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Title: Integration of magnetic bearings in the design of advanced gas turbine engines

Abstract

Active magnetic bearings provide revolutionary advantages for gas turbine engine rotor support. These advantages include tremendously improved vibration and stability characteristics, reduced power loss, improved reliability, fault tolerance, and greatly extended bearing service life. The marriage of these advantages with innovative structural network design and advanced materials utilization will permit major increases in thrust-to-weight performance and structural efficiency for future gas turbine engines. However, obtaining the maximum payoff requires two key ingredients. The first is the use of modern magnetic bearing technologies such as innovative digital control techniques, high-density power electronics, high-density magnetic actuators, fault-tolerant system architecture, and electronic (sensorless) position estimation. This paper describes these technologies and the test hardware currently in place for verifying the performance of advanced magnetic actuators, power electronics, and digital controls. The second key ingredient is to go beyond the simple replacement of rolling element bearings with magnetic bearings by incorporating magnetic bearings as an integral part of the overall engine design. This is analogous to the proper approach to designing with composites, whereby the designer tailors the geometry and load-carrying function of the structural system or component for the composite instead of simply substituting composites in a design originally intended for metal material.more » This paper describes methodologies for the design integration of magnetic bearings in gas turbine engines.« less

Authors:
;  [1]; ;  [2]
  1. General Electric Co., Cincinnati, OH (United States). General Electric Aircraft Engines
  2. General Electric Co., Schenectady, NY (United States). Corporate Research and Development
Publication Date:
Sponsoring Org.:
USDOE
OSTI Identifier:
169982
Report Number(s):
CONF-940626-
Journal ID: JETPEZ; ISSN 0742-4795; TRN: IM9605%%1
Resource Type:
Journal Article
Resource Relation:
Journal Name: Journal of Engineering for Gas Turbines and Power; Journal Volume: 117; Journal Issue: 4; Conference: 39. international gas turbine and aeroengine congress and exposition, The Hague (Netherlands), 13-16 Jun 1994; Other Information: PBD: Oct 1995
Country of Publication:
United States
Language:
English
Subject:
20 FOSSIL-FUELED POWER PLANTS; 32 ENERGY CONSERVATION, CONSUMPTION, AND UTILIZATION; GAS TURBINE ENGINES; MAGNETIC BEARINGS; DESIGN; COMPUTERIZED CONTROL SYSTEMS; MECHANICAL STRUCTURES; RESPONSE FUNCTIONS

Citation Formats

Storace, A.F., Sood, D., Lyons, J.P., and Preston, M.A. Integration of magnetic bearings in the design of advanced gas turbine engines. United States: N. p., 1995. Web. doi:10.1115/1.2815450.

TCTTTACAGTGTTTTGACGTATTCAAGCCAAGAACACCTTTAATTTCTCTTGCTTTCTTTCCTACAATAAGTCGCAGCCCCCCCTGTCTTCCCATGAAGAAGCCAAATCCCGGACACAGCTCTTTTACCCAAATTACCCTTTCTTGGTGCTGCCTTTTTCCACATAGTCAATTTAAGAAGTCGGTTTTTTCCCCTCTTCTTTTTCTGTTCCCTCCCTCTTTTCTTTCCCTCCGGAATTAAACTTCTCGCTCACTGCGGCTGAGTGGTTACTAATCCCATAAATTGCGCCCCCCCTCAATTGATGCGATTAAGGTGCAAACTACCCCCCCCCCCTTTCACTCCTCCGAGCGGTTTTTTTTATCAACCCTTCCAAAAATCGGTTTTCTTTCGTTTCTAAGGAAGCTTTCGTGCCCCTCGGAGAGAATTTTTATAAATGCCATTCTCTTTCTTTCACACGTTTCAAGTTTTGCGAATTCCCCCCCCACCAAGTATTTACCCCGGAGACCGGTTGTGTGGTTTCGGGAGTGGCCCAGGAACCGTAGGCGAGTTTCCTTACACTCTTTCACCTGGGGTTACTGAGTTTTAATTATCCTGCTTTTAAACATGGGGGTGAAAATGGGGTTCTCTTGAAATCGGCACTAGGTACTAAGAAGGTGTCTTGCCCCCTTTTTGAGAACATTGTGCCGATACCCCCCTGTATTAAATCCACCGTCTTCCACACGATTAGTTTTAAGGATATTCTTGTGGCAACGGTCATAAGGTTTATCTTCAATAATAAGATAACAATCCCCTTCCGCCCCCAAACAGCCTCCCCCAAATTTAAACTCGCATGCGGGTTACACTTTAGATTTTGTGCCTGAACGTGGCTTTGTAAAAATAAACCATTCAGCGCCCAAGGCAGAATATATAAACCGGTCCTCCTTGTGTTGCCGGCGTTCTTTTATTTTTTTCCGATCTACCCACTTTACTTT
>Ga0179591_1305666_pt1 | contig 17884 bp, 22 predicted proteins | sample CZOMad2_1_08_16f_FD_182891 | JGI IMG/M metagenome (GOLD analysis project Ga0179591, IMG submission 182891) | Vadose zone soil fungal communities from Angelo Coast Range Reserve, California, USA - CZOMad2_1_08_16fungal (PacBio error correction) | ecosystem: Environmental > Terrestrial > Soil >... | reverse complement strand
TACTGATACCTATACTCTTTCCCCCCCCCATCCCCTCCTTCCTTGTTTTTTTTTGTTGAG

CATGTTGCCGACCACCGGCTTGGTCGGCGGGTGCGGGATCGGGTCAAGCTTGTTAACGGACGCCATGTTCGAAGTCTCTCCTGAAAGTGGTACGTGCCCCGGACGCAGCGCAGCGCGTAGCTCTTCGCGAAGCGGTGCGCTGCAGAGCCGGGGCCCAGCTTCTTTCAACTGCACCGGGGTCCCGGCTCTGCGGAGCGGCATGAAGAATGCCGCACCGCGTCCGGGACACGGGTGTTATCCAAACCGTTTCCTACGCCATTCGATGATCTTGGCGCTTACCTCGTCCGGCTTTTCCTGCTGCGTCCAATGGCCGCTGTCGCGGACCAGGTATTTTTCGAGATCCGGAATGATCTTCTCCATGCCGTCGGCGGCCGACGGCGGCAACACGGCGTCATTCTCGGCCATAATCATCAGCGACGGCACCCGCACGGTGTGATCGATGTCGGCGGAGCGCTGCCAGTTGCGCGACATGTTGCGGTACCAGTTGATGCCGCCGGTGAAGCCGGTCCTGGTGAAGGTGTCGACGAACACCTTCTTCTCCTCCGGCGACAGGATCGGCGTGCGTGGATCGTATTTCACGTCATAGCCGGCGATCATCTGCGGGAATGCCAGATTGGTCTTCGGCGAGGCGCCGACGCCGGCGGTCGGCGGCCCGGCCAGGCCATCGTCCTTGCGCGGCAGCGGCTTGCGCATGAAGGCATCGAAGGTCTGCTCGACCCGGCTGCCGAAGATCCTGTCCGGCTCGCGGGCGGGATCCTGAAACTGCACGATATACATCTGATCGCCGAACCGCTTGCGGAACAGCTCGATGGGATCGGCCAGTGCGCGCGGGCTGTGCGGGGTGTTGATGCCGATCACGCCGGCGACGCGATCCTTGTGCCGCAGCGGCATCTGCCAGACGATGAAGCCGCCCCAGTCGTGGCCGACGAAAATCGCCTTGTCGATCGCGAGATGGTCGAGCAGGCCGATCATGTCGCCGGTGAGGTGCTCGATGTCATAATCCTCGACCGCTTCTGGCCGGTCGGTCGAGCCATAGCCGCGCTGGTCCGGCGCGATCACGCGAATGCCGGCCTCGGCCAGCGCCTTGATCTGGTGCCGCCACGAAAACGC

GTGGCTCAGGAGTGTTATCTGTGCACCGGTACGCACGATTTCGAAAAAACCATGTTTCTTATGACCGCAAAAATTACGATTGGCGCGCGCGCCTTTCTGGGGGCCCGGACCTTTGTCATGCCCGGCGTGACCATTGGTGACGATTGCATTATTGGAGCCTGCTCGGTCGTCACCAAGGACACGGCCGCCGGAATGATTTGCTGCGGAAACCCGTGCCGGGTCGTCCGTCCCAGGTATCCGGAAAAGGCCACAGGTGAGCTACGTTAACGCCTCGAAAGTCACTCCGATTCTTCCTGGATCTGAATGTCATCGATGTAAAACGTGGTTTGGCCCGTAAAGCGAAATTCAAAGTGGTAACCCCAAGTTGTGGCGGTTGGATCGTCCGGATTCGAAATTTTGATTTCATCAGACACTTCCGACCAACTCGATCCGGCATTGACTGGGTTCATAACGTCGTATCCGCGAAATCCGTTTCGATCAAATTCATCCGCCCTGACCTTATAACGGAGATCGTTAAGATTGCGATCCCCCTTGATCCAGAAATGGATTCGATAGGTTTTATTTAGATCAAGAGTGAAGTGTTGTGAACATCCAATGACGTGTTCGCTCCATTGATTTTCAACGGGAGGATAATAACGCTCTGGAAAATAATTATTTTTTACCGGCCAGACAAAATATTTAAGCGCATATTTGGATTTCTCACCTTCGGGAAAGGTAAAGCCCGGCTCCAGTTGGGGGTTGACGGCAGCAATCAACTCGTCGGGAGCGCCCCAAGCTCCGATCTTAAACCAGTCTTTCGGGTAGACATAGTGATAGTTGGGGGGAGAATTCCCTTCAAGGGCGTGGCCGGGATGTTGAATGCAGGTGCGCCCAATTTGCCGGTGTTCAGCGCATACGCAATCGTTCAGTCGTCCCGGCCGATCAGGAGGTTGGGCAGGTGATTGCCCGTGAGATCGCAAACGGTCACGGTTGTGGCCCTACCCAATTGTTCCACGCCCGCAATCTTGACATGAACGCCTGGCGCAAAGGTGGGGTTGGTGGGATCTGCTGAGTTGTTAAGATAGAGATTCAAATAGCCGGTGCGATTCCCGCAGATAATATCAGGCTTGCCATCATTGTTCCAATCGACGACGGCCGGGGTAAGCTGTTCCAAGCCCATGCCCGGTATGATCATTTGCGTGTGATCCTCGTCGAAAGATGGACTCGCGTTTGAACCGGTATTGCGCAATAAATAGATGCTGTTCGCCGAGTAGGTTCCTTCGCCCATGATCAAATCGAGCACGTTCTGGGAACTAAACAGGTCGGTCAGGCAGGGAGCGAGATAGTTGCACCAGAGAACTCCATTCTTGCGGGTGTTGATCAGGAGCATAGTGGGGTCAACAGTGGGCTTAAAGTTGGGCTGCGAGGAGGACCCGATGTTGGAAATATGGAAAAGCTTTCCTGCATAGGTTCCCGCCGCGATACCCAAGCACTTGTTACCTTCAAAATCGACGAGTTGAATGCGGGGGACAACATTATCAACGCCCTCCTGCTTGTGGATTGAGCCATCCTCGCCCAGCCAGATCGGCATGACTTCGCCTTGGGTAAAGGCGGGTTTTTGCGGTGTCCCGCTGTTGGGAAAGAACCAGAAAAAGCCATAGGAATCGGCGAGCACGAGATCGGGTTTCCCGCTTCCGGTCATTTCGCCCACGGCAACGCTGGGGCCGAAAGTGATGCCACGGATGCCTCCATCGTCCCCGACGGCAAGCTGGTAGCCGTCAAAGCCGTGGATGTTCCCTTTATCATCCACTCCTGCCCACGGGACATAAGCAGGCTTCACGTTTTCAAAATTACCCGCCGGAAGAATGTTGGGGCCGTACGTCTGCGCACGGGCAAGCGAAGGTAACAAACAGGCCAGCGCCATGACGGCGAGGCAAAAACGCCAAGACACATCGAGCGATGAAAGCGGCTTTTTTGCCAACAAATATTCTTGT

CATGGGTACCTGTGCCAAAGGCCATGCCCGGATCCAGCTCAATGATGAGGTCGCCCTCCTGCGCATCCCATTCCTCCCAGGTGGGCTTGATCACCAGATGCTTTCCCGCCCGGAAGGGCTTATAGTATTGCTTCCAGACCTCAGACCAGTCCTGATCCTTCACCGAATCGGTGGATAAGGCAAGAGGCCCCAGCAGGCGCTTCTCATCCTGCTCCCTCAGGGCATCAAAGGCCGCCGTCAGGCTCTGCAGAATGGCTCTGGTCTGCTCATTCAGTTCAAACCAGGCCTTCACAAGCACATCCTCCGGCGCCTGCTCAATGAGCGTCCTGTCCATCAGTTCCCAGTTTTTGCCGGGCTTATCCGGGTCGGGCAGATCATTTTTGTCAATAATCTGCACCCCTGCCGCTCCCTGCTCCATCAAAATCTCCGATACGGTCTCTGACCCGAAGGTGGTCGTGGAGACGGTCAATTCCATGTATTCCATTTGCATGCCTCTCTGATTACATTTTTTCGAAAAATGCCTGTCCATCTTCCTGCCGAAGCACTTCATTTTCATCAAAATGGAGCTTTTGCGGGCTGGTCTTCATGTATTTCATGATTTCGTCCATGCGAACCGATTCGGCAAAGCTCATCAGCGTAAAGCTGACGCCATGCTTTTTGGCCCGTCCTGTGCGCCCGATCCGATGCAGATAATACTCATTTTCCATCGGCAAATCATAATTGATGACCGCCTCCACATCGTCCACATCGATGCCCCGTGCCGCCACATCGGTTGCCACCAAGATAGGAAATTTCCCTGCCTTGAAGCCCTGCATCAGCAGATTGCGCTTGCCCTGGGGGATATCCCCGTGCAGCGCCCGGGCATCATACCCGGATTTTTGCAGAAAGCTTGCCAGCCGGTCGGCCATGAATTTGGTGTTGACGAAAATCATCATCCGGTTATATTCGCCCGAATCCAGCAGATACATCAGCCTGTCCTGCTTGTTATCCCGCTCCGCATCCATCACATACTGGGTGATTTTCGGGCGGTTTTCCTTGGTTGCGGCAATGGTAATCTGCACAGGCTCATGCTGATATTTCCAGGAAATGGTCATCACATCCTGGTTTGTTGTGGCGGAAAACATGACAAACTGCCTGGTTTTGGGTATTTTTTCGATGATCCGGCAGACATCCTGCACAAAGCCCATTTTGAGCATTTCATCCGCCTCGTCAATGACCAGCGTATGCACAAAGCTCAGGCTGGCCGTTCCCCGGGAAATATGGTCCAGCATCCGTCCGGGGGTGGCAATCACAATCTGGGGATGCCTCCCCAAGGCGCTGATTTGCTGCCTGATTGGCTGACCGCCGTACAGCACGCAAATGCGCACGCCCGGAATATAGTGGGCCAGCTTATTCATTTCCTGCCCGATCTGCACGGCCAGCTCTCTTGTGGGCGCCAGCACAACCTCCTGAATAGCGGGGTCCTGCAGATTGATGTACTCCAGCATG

Storace, A.F., Sood, D., Lyons, J.P., & Preston, M.A. Integration of magnetic bearings in the design of advanced gas turbine engines. United States. doi:10.1115/1.2815450.
Storace, A.F., Sood, D., Lyons, J.P., and Preston, M.A. Sun . "Integration of magnetic bearings in the design of advanced gas turbine engines". United States. doi:10.1115/1.2815450.
@article{osti_169982,
title = {Integration of magnetic bearings in the design of advanced gas turbine engines},
author = {Storace, A.F. and Sood, D. and Lyons, J.P. and Preston, M.A.},
abstractNote = {Active magnetic bearings provide revolutionary advantages for gas turbine engine rotor support. These advantages include tremendously improved vibration and stability characteristics, reduced power loss, improved reliability, fault tolerance, and greatly extended bearing service life. The marriage of these advantages with innovative structural network design and advanced materials utilization will permit major increases in thrust-to-weight performance and structural efficiency for future gas turbine engines. However, obtaining the maximum payoff requires two key ingredients. The first is the use of modern magnetic bearing technologies such as innovative digital control techniques, high-density power electronics, high-density magnetic actuators, fault-tolerant system architecture, and electronic (sensorless) position estimation. This paper describes these technologies and the test hardware currently in place for verifying the performance of advanced magnetic actuators, power electronics, and digital controls. The second key ingredient is to go beyond the simple replacement of rolling element bearings with magnetic bearings by incorporating magnetic bearings as an integral part of the overall engine design. This is analogous to the proper approach to designing with composites, whereby the designer tailors the geometry and load-carrying function of the structural system or component for the composite instead of simply substituting composites in a design originally intended for metal material. This paper describes methodologies for the design integration of magnetic bearings in gas turbine engines.},
doi = {10.1115/1.2815450},
journal = {Journal of Engineering for Gas Turbines and Power},
number = 4,
volume = 117,
place = {United States},
year = {Sun Oct 01 00:00:00 EDT 1995},
month = {Sun Oct 01 00:00:00 EDT 1995}
}
  • Three decades of research by U.S. industry and government laboratories have produced a vast array of data related to the use of ceramic rolling element bearings and bearing components for aircraft gas turbine engines. Materials such as alumina, silicon carbide, titanium carbide, silicon nitride, and a crystallized glass ceramic have been investigated. Rolling element endurance tests and analysis of full complement bearings have been performed. Materials and bearing design methods have continuously improved over the years. This paper reviews a wide range of data and analyses the emphasis on how early NASA contributions as well as more recent data canmore » enable the engineer or metallurgist to determine just where ceramic bearings are most applicable for gas turbines.« less